In 1903, U.S. efforts to promote international religious freedom took a major turn. Following a Russian pogrom of Jews in Kishinev, President Theodore Roosevelt gave Czar Nicholas II what amounted to a scolding.
Prior to that, American efforts to oppose religious oppression largely focused on protecting American Christians traveling abroad.
Since President Roosevelt's decision to get involved with another sovereign power's oppression of its own citizens, the U.S. has adopted the tactic as a legitimate diplomatic and national security strategy. This ramped up most notably during the Cold War as the U.S. fought an atheist Soviet Union for world power.
Luke Perez, post-doctoral fellow at the Kinder Institute on Constitutional Democracy, says the domino effect here has led to hugely important moments in humanitarian history. This includes evacuating religious North Vietnamese citizens to safety, one of the world's first human rights laws and more.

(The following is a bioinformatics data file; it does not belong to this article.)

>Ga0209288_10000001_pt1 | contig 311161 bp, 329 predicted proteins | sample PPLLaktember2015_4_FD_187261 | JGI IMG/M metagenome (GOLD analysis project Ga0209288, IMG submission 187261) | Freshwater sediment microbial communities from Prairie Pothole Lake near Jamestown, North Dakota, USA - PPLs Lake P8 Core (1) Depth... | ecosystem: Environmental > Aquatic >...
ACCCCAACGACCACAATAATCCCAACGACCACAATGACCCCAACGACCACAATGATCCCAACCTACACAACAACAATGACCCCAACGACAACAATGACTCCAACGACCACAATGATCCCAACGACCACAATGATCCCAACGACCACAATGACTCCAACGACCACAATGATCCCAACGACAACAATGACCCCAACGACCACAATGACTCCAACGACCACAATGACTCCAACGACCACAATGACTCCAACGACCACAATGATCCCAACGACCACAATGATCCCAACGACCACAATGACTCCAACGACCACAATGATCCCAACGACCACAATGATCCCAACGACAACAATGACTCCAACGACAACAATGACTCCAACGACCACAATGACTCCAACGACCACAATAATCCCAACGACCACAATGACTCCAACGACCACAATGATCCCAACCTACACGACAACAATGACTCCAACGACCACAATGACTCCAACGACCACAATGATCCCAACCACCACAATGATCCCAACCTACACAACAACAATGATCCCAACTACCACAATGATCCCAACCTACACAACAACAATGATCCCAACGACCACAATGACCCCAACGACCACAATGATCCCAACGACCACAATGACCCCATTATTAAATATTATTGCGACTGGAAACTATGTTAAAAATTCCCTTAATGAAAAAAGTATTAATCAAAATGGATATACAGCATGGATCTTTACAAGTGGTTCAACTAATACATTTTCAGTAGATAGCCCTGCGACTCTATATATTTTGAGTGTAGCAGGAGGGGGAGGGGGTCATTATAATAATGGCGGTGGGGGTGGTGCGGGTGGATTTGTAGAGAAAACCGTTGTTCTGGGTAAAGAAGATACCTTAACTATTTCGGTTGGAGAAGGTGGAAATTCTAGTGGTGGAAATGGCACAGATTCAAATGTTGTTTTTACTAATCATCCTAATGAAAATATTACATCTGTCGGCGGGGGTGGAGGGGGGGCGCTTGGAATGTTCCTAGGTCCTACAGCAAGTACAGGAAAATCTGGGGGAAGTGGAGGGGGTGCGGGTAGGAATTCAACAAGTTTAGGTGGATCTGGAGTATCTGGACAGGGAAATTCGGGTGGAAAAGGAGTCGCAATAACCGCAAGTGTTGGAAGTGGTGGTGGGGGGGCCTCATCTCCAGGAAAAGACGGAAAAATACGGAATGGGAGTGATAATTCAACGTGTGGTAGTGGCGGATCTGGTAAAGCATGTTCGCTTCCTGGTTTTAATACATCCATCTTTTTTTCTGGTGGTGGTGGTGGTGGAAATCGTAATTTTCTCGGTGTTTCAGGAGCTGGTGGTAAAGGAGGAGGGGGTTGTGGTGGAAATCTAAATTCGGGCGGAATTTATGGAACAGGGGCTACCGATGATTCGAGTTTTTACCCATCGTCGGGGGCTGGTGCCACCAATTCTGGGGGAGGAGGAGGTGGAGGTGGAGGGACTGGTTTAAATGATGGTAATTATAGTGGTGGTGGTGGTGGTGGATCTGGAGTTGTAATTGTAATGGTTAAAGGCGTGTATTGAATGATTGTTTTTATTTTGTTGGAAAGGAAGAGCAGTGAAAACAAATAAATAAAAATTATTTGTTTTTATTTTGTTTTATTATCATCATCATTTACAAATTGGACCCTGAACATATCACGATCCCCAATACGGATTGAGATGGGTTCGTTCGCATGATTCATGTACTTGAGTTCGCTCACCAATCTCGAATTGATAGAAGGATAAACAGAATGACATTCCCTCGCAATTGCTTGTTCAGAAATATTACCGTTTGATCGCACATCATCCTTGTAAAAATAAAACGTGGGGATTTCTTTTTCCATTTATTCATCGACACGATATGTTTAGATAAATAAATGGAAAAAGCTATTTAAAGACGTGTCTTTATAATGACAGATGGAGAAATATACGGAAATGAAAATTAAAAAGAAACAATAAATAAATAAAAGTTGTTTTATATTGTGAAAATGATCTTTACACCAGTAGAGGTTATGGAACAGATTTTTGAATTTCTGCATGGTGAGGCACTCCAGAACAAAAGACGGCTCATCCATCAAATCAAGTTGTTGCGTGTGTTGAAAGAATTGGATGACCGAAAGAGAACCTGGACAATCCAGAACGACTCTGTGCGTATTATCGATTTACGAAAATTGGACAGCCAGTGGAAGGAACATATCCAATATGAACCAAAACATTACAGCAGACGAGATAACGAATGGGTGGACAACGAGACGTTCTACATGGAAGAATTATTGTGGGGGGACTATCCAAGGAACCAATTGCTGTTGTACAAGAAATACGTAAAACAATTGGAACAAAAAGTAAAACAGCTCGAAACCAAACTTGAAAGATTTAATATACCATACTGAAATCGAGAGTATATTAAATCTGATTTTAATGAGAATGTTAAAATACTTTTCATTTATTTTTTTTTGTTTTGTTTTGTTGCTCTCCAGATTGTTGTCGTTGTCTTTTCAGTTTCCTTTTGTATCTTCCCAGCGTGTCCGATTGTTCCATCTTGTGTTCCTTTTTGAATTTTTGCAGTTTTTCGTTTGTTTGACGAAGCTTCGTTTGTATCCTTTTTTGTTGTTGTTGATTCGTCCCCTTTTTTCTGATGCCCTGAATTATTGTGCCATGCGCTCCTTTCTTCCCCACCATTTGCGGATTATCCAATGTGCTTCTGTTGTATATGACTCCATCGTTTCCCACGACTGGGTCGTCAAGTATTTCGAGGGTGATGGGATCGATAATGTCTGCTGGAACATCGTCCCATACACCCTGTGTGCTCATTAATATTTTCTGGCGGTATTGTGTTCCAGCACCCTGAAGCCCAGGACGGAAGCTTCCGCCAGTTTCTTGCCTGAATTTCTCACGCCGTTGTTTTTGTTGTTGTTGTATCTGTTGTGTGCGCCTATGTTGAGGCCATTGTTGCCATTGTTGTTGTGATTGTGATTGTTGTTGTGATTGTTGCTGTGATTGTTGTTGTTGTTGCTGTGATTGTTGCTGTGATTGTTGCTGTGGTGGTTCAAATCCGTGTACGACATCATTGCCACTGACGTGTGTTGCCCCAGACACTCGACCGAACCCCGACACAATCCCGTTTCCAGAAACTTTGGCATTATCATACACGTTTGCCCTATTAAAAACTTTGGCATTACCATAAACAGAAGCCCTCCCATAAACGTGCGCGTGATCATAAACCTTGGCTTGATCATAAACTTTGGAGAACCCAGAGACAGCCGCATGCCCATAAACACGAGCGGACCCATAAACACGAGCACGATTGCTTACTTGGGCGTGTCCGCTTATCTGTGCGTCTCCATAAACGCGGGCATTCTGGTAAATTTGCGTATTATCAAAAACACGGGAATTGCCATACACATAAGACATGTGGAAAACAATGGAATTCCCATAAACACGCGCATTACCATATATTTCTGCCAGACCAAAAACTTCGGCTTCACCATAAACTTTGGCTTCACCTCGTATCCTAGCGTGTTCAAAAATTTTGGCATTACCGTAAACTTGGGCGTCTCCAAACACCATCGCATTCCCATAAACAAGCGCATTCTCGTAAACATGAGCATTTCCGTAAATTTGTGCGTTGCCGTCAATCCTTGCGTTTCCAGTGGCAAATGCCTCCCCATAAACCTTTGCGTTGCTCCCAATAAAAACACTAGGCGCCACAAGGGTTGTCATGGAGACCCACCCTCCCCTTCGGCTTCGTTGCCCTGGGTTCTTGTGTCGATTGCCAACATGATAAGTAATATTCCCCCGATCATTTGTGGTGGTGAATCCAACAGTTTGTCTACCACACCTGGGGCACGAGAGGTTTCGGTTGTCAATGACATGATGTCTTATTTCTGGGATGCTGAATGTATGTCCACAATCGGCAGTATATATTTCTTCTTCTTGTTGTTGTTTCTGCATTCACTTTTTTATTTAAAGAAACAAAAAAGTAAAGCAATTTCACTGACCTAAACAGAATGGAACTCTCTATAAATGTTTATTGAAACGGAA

"It's very easy for any particular individual to say I want my religious faith to be protected, regardless of what that faith might be," Perez says. "If you can get them to at least acknowledge that in order to protect their faith, they need to respect the religious faith of others, that can become a fairly quick and easily recognizable starting point for democracy promotion, for example."
The U.S. record of fighting religious persecution isn't perfect, of course. Critics argue recent administrations have de-emphasized the strategy, leading diplomats to be reactive rather than proactive. And the Supreme Court-upheld travel ban still overshadows U.S. policy since it's perceived by many as primarily targeted at Muslims.